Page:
By Keith Anwar
Directed by Lavina Jadhwani
Produced by Polarity Ensemble Theatre
In association with Rasaka Theatre Company
At the Josephinum Academy, Chicago
Tall buildings shake, voices escape singing sad, sad songs
The history of Afghanistan is a troubled one. Understatement of the day, I know, but it’s worth reminding just how difficult it has been for the mountainous country: an empire founded in the 18th century, it lost its independence to the British Empire and became a buffer state between Great Britain and Russia in the 19th century until it regained its independence – after the third Anglo-Afghan War – in 1919. Ten years later, the progressive monarch Amanullah Khan abdicated the throne and Nadir Khan took control briefly until his assassination in 1933, when his son ascended the throne. Hashim Khan, the boy’s uncle, effectively ruled for him. He ruled by allowing local tribes a greater amount of power – tribes that were, by all accounts, behind the times in regards to human rights, the rights of women, religion, and civil liberties. It was during this time that many progressive, intelligent, and talented young men who had been abroad returned, believing this to be the perfect time to bring Afghanistan up to modern times. Needless to say, they failed, and during the 1970s and 80s, America cleverly got involved in Afghanistan, allying themselves with the Mujahideen who were fighting off a Soviet occupation – an occupation that offered secularism, and gave women the right to work and an education and allowed them some control over marriage and other aspects of their lives that had, up to that point, been dictated by a strict reading of Islam. The Mujahideen eventually triumphed, and in 1996 the Taliban came to power, enforcing the policies of the Mujahideen. Then, in 2002, the United States invaded, because the Saudi Arabians who flew planes into the World Trade Center buildings in Manhattan and the Pentagon had been trained in the mountainous hinterlands of the country. The rest hardly needs commenting on, at this point, I believe.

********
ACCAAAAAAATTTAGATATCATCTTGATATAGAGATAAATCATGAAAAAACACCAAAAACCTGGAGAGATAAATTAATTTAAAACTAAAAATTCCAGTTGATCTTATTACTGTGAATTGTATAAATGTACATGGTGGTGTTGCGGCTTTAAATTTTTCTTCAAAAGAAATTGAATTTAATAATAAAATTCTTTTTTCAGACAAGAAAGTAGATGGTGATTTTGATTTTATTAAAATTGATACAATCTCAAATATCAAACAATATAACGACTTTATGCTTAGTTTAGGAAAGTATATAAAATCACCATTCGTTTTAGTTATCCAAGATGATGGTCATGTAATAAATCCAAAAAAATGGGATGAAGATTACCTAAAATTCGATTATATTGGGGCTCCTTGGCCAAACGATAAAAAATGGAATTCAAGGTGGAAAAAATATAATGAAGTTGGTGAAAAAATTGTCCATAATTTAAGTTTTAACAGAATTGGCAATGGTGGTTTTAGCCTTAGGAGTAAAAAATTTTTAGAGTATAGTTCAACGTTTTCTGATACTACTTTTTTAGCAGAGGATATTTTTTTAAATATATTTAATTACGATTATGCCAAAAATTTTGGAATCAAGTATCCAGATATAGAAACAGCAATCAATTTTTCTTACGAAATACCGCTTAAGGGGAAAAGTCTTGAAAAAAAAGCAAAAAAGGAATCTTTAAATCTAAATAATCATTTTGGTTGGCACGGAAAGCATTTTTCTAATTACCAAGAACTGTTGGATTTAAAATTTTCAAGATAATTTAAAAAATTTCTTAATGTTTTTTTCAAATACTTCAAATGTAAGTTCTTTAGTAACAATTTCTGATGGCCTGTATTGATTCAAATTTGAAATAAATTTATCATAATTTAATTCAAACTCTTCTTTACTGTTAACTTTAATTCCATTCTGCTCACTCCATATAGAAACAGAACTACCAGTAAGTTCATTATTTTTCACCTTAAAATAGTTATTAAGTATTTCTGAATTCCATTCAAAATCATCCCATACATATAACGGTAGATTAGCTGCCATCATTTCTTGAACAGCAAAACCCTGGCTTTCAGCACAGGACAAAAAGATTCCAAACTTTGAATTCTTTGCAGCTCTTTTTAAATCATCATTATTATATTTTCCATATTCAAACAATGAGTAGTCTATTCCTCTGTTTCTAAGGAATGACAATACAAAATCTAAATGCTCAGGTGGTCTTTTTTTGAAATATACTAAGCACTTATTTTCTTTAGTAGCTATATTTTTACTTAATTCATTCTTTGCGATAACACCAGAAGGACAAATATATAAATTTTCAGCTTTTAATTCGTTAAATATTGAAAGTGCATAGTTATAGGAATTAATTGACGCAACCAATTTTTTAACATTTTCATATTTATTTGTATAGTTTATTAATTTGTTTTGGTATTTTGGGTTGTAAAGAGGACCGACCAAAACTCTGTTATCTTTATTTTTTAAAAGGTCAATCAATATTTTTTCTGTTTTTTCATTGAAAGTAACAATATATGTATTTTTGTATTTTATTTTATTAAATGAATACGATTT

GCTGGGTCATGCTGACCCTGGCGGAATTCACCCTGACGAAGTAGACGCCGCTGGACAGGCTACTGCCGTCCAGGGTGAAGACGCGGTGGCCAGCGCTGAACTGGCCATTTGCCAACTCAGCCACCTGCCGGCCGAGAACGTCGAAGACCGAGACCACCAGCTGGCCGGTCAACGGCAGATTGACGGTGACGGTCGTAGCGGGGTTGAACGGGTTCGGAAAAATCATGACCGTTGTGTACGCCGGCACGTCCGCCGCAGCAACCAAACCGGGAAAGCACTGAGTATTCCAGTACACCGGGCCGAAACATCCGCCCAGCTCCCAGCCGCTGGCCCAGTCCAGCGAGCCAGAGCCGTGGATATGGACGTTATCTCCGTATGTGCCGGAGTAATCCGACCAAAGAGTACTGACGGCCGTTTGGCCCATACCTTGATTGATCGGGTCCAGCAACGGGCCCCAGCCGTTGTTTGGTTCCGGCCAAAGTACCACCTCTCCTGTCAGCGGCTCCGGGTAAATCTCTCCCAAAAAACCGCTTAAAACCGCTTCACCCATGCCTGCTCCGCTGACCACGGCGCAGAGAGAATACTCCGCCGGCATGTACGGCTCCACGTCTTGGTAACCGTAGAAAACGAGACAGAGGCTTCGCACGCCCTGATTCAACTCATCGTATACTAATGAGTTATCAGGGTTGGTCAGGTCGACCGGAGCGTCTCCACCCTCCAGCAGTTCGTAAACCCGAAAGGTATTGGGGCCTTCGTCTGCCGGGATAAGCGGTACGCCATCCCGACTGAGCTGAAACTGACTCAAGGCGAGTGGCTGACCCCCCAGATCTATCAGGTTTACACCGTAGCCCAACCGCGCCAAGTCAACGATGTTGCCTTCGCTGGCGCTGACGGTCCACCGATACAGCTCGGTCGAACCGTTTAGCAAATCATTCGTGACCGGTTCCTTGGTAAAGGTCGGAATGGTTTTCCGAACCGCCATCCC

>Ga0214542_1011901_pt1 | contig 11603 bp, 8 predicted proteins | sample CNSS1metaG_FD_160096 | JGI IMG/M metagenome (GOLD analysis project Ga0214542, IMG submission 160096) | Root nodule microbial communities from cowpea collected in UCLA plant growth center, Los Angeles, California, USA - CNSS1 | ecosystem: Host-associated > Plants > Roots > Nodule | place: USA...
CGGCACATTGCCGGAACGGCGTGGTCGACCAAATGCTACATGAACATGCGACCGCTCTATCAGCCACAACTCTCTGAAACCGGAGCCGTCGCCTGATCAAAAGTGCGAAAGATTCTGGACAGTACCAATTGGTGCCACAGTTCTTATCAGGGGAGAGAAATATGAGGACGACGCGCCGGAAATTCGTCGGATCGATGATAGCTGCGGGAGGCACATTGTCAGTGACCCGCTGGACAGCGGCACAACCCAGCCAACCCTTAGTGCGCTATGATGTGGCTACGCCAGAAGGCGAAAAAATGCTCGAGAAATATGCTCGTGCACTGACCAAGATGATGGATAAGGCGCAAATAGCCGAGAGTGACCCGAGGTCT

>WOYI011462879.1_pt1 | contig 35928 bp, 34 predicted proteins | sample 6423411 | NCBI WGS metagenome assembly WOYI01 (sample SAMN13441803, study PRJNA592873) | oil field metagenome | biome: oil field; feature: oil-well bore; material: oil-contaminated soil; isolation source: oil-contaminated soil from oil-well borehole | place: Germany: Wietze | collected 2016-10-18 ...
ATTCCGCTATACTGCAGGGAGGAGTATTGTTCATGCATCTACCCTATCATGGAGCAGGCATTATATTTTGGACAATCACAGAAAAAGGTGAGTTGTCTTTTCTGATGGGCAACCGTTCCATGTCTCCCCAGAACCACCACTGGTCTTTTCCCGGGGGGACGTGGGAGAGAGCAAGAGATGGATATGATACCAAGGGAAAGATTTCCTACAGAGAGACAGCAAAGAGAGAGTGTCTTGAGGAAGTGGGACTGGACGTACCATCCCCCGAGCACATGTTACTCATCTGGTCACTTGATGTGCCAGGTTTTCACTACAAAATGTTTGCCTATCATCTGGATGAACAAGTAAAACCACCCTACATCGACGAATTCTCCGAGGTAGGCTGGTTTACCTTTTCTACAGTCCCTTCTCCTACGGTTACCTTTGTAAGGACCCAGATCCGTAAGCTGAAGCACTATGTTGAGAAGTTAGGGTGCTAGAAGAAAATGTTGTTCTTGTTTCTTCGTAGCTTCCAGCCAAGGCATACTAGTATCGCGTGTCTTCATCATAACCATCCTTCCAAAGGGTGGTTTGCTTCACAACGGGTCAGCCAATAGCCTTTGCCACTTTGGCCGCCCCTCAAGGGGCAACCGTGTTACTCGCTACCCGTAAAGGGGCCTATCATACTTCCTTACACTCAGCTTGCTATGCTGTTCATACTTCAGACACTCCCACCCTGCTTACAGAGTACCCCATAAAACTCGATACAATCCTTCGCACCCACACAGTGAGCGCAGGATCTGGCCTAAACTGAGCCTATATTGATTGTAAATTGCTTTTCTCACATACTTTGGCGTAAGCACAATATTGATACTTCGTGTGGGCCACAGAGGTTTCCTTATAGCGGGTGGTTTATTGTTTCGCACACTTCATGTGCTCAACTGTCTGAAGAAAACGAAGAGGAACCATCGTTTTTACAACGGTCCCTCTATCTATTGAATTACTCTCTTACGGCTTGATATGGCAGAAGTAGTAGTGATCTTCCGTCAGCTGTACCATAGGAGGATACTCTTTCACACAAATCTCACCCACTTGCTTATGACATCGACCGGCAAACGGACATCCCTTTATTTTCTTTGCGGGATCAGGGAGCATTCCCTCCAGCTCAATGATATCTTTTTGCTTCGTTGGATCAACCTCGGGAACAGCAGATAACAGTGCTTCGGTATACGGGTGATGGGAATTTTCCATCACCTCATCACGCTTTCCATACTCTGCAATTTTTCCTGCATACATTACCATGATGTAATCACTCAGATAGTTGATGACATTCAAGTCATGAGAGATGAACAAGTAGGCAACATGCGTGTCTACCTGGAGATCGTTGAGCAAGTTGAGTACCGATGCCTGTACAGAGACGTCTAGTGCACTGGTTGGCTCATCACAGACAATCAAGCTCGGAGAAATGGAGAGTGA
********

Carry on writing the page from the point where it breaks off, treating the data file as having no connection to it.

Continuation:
Kabulitis focuses on two periods in Afghan history: the return of the foreign-educated sons seeking reform, and the aftermath of invasion in 2002; this is done through a single family, a single person: Mildred (Caron Buinis), a Manhattan girl married to the Afghan Hamed (Gustavo Obregon) who is determined to reform his country. They traveled back to Kabul during the Second World War, but were eventually forced out because of the impending danger they faced. By 2002, Hamed has died and left a manuscript of a memoir of those times. His son, Rob (Jonas David Grey), wants to edit and publish it with the help of his mother, who has begun to feel the onset of Alzheimer’s. She hears the voices of men who caused her grief in Afghanistan – Da’ud and the Mullah (Kamal Hans and Plamen Pencheff, respectively) – now in her basement, and occasionally relives episodes of her life in Kabul, mistaking her granddaughter and nurse (Catherine Stegmann and Anupama Bhatt) for ghosts of memories of old times.
It is a moving piece of theatre, done with care and concision and sympathy for all parties involved. Not to mention personal experience: the play is roughly based on author Keith Anwar’s family history. The humanity of the story is unbearable. The deterioration of age weighs heavily on the audience. And yet equally as moving – at least – is the story of Mildred’s life in Kabul. The triumphs and the imposing and finally impenetrable barriers that lay before her as a woman in Afghan society have the proper effect of revulsion, anger, sympathy, and helplessness. Kabulitis is a strong piece of theatre, and ultimately says something necessary and helps the audience understand and grasp the situation we’re in on the other side of the world a bit better.
Reviewed on 9.30.11
For full show information, visit TheatreInChicago.
At the Josephium Academy, 1500 N. Bell Ave., Chicago, IL; visit https://www.petheatre.com/ or call 800-838-3006; tickets $15-19; Friday and Saturday at 8pm, Sunday at 3; running time is 110 minutes with intermission; through Oct. 30.